‘The big education for me is that civilisation is fragile and can be destroyed in a heartbeat' - Jeremy Brade, former peacekeeper in Sarajevo.

Tuesday, October 12, 2021

Inflation and levelling-up

Last month’s Labour Party Conference vote for a minimum wage of £15 an hour https://www.bbc.co.uk/news/uk-politics-58713344 raises the inflationary Seventies issue of pay parity versus pay differential. Those who were around then will recall that many strikes were about groups of workers trying to get the same pay as peers in other companies, and that settlements would be followed by higher-skilled workers looking for raises to reflect the greater value of their own labour.

An example of differential: the entry-level salary of a classroom teacher is £25,714 per annum https://www.nasuwt.org.uk/advice/pay-pensions/pay-scales/england-pay-scales.html#Classroom%20Teachers . Ignoring the five ‘Baker days’ of in-service training, teachers work 190 days a year and according to the NEU, an average of 49.5 hours a week https://neu.org.uk/state-education-staff-workload-wellbeing-and-retention . Crunch those numbers and you get a starter’s hourly rate of £13.67, after six years of self-investment by way of extra school, college and teacher training. Pay in that NEU survey was actually the least important reason for teachers wanting to leave; nevertheless, the economic disruption of wage competition is on the way.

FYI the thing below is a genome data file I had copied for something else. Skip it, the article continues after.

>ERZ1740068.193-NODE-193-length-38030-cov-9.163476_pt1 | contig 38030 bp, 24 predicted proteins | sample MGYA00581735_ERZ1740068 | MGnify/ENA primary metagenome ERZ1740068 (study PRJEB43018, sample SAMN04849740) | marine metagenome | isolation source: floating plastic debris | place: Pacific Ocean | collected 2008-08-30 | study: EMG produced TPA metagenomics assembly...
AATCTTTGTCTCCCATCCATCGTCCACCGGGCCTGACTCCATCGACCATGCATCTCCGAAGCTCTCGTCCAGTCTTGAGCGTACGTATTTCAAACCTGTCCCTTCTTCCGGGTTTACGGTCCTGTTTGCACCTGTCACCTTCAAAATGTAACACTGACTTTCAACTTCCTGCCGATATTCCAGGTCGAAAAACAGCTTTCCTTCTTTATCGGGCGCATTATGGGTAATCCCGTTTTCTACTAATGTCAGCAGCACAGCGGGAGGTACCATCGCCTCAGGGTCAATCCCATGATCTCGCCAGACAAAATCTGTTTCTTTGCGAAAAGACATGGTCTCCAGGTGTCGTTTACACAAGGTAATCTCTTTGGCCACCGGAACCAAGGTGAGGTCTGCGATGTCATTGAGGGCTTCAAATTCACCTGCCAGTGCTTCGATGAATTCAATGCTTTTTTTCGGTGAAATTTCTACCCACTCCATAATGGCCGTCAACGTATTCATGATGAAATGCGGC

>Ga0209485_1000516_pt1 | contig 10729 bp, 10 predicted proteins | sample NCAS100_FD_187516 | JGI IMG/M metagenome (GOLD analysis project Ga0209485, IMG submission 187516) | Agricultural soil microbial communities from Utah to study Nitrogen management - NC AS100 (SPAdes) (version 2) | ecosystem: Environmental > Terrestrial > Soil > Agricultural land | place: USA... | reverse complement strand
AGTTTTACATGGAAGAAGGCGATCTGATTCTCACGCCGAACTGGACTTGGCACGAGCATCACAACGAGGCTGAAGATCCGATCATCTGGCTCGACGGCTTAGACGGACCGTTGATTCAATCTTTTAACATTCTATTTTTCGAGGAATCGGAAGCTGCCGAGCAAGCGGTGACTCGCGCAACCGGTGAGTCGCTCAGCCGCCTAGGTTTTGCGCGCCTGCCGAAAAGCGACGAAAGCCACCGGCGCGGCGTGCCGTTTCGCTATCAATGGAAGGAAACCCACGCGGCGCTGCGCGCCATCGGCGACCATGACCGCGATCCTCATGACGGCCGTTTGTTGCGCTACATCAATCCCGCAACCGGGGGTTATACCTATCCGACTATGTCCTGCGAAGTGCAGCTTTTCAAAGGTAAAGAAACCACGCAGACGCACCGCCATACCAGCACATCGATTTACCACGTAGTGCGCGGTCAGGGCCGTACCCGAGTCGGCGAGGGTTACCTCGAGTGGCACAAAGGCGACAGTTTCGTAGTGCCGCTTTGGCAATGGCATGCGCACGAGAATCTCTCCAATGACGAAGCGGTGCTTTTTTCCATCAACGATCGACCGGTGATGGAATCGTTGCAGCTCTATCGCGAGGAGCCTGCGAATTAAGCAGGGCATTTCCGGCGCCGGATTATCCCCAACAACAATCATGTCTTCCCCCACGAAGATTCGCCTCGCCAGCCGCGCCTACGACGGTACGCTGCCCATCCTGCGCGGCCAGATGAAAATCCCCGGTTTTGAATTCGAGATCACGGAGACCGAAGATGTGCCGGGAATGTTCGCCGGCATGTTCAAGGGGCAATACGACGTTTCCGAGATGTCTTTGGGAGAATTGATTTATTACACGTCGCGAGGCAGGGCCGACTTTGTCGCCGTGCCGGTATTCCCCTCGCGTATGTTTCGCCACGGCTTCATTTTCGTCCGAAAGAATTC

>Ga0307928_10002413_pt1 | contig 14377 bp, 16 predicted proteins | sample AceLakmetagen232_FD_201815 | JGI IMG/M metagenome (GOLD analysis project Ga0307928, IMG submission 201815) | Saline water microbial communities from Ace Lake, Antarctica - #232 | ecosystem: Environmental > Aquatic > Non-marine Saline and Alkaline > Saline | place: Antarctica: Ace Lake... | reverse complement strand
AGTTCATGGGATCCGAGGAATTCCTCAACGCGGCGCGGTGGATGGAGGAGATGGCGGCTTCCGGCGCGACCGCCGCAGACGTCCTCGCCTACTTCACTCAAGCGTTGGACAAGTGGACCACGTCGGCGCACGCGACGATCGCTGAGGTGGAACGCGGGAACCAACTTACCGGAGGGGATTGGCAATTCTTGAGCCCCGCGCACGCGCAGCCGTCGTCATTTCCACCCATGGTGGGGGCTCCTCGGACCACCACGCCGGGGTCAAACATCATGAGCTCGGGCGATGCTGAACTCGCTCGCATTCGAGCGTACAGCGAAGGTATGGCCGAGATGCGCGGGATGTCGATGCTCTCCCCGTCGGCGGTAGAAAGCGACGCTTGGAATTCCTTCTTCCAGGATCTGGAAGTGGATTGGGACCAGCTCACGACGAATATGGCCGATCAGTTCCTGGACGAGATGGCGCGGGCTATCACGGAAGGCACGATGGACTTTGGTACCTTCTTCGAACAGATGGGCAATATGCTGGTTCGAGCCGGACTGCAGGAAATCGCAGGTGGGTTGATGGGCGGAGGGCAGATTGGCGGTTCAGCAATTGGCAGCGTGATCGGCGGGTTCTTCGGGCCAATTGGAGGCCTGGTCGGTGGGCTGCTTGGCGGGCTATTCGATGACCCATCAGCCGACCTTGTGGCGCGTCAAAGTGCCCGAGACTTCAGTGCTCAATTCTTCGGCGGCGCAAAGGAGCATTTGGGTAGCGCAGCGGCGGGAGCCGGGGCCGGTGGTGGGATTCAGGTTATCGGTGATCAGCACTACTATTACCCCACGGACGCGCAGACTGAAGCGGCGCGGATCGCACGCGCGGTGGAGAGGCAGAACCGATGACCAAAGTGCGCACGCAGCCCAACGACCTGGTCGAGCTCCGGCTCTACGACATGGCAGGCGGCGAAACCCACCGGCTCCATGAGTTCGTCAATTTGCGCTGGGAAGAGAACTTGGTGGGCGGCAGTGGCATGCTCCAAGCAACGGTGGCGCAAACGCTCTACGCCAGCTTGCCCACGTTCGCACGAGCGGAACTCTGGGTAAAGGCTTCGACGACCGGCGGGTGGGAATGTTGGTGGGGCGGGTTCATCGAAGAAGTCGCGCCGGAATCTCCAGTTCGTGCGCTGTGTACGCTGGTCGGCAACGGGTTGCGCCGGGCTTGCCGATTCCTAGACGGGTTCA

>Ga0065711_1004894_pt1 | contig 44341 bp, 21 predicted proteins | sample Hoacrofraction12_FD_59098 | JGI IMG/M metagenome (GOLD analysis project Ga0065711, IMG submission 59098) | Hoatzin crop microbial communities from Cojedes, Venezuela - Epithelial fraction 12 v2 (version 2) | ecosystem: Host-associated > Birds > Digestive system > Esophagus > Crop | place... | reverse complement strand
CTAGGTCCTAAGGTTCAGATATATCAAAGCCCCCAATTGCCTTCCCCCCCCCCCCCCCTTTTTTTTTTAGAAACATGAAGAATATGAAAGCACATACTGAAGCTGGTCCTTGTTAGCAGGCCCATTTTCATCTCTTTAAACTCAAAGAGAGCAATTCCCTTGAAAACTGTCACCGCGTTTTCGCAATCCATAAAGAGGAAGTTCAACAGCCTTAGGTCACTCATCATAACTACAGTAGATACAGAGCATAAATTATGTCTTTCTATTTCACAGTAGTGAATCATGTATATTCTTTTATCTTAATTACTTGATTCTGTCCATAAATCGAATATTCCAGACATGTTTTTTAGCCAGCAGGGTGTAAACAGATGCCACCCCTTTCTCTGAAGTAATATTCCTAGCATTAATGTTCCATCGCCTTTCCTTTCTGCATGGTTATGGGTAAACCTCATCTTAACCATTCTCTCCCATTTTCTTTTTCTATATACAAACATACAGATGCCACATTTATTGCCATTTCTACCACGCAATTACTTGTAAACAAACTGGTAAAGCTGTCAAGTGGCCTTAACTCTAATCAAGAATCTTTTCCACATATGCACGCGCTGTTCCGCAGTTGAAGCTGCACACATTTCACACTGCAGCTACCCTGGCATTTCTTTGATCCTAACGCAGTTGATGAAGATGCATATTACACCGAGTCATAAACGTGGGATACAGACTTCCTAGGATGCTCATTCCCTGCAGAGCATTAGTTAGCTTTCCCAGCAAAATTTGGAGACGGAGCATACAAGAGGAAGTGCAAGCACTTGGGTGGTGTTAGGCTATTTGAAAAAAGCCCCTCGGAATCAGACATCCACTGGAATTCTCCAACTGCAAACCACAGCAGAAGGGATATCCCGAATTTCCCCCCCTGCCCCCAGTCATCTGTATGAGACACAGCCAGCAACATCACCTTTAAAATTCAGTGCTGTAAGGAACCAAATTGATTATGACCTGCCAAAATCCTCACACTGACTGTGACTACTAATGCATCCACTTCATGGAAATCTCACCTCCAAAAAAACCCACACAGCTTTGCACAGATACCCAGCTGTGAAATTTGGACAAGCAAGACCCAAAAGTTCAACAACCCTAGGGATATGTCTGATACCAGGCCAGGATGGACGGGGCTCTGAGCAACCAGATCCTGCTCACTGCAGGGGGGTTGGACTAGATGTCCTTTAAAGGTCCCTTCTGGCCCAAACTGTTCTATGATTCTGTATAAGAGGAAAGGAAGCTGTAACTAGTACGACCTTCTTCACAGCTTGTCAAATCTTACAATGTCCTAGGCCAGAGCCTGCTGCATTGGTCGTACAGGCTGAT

It will sort itself out in the long run, provided two things happen:

1. At the same time as demanding minimum hourly pay rates, the Labour Party (and the current Conservative administration) must agree to controls on economic migration if they do not wish to see continued structural long-term unemployment and under-employment.

2. Similarly, the virtuous economic circle of individuals re-spending their earnings within the country is threatened by the leak of money abroad on consumer imports. We must do whatever we can to adjust trade tariffs and agreements; in any case, the world’s supply network is under increasing strain and our resilience is a growing concern.

It is good to read MP John Redwood’s strictures on central banks https://johnredwoodsdiary.com/2021/10/10/inflation-3/ and our national failure to plan for greater self-sufficiency. Really we have had the chance to make contingency plans for Brexit since January 2013 https://www.bbc.co.uk/news/uk-politics-33141819 , though the financial consequences of EU membership and wider globalisation were obvious for decades before that.

Mr Redwood notes that consumer price inflation is coming (and of course we have the energy crisis upon us, too.) When NS&I changed our index-linked certificates from RPI to CPI I suspected then that they had bet the wrong way, haha; but what to do with our non-protected cash? As a humble ex-IFA I see the stock market as a skyscraper straddling the San Andreas Fault; also, bond yields are miserable and likely to remain so, since raising interest rates would compromise the government’s finances, let alone ours.

The fight to retain the Northern Blue Wall has prompted the present administration to compete with the hapless faux-socialists and make noises about ‘levelling up’; perhaps that will be achieved in burning up our savings. I look forward to the funny speech Boris will make then; I’ll be needing a good laugh.

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